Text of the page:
Kubrick’s Napoleon complex
Taschen publishes account of “lost epic”
Beginning as early as 1967, even as he was still in post on "2001: A Space Odyssey," Stanley Kubrick spent the better part of the next three years meticulously, comprehensively, obsessively researching the life of Napoleon, a project that would combine the themes of social revolution, political corruption, star-crossed romance and the kind of hubris that had become the filmmaker's trademark.
A notorious perfectionist, Kubrick, with the help of a research team, pored through hundreds of books on the subject, amassed 17,000 images from the period, cross-referenced events in the lives of key figures and wrote a voluminous treatment followed by a literate screenplay featuring a voiceover from three different POVs. Budgets were drawn, costumes were made, locations were scouted and photographed, actors approached (Oskar Werner was offered the title role, while Audrey Hepburn turned down the part of Josephine) and even the armies of Romania and Yugoslavia were approached for the requisite "cast of thousands" accuracy that Kubrick demanded in his battle scenes, which he described as "vast lethal ballets."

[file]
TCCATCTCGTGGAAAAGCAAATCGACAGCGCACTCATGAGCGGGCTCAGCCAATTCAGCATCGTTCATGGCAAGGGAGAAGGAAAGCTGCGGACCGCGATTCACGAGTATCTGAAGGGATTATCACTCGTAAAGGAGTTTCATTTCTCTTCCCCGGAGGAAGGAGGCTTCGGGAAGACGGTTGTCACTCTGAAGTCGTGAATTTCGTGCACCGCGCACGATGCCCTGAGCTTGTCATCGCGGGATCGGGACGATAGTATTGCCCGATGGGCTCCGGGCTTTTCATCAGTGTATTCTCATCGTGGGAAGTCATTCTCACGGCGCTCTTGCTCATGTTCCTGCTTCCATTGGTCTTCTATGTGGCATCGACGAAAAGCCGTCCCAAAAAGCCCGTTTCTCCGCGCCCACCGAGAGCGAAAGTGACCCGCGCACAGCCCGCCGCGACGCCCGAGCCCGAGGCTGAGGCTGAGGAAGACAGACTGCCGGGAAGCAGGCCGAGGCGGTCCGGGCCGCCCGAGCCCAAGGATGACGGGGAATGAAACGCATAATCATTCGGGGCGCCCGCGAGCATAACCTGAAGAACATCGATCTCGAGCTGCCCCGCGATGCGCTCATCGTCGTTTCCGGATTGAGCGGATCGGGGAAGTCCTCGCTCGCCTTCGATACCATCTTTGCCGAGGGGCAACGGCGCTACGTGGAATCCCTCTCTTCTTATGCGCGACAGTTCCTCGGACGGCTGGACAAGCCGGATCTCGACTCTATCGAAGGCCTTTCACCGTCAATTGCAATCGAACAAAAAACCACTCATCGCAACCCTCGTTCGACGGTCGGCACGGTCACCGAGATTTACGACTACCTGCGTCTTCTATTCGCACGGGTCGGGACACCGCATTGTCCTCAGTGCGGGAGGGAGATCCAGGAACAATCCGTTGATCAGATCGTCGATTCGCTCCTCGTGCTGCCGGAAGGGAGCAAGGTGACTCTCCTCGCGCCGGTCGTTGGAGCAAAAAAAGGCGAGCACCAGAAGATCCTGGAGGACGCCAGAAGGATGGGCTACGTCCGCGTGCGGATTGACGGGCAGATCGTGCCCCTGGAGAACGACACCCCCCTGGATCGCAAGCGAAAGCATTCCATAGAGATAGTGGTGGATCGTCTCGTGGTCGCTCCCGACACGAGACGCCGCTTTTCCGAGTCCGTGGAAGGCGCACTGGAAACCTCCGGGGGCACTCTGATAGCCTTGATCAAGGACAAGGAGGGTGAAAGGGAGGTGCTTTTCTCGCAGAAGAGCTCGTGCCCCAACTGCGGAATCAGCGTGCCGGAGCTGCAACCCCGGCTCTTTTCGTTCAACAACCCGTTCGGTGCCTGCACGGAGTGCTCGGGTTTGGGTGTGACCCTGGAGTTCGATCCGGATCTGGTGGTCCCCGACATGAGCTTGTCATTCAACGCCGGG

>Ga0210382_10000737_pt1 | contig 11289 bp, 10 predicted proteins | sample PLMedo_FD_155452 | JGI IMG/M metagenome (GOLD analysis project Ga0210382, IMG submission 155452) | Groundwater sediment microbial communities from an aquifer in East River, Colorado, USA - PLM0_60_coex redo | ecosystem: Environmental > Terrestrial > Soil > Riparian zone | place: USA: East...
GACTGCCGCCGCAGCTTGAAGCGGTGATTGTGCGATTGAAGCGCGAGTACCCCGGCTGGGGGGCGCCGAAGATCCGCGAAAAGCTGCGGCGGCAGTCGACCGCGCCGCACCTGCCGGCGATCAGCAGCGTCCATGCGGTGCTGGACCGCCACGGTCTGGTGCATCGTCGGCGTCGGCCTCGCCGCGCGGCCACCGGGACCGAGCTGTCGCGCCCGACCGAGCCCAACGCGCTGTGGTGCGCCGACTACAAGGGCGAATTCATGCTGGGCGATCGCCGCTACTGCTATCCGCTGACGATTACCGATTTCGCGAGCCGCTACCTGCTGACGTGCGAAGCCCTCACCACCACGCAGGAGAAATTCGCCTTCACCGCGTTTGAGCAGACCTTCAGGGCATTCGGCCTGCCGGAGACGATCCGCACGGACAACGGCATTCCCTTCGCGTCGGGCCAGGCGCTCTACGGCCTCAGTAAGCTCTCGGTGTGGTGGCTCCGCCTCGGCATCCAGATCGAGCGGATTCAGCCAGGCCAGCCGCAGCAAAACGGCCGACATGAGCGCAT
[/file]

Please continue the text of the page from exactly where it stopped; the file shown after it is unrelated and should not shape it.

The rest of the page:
But even while Kubrick wasattaining visionary status inside and outside Hollywood, timing conspired against him. Historic costume epics on the scale of Napoleon had gone out of vogue, and with a competing film in the works, the ill-fated "Waterloo" (1970), MGM pulled out of the project, followed by the financially strapped United Artists. Along with Orson Welles' "The Big Brass Ring" and Warren Beatty's long-planned Howard Hughes biopic, Kubrick's "Napoleon" might be the most compelling what-could-have-been in the annals of filmmaking.
But art book publisher Taschen, with the aid of the Kubrick estate, has mounted a lavish package devoted to the project, with an equally lavish $700 pricetag. The limited edition of 1,000 numbered copies, titled "Stanley Kubrick's 'Napoleon': The Greatest Film Never Made," edited by Alison Castle, contains all the aforementioned materials, as well as production notes, the director's correspondence with MGM and such figures as Oxford professor and Napoleon biographer Felix Markham -- all in 10 volumes.
The set of books not only takes the reader deep into Kubrick's mindset, but suggests aspects of "Napoleon" foreshadowed future Kubrick hallmarks: the omniscient narrator and the high-speed lenses that made the candle-lit scenes in "Barry Lyndon" so revolutionary; the boundary-pushing nudity and sex of "A Clockwork Orange" and "Eyes Wide Shut"; the horrors of war made apparent in "Full Metal Jacket."
It might not be the most realistic gift of this recessionary holiday season, but the value to filmmakers and Kubrick fanatics may be priceless.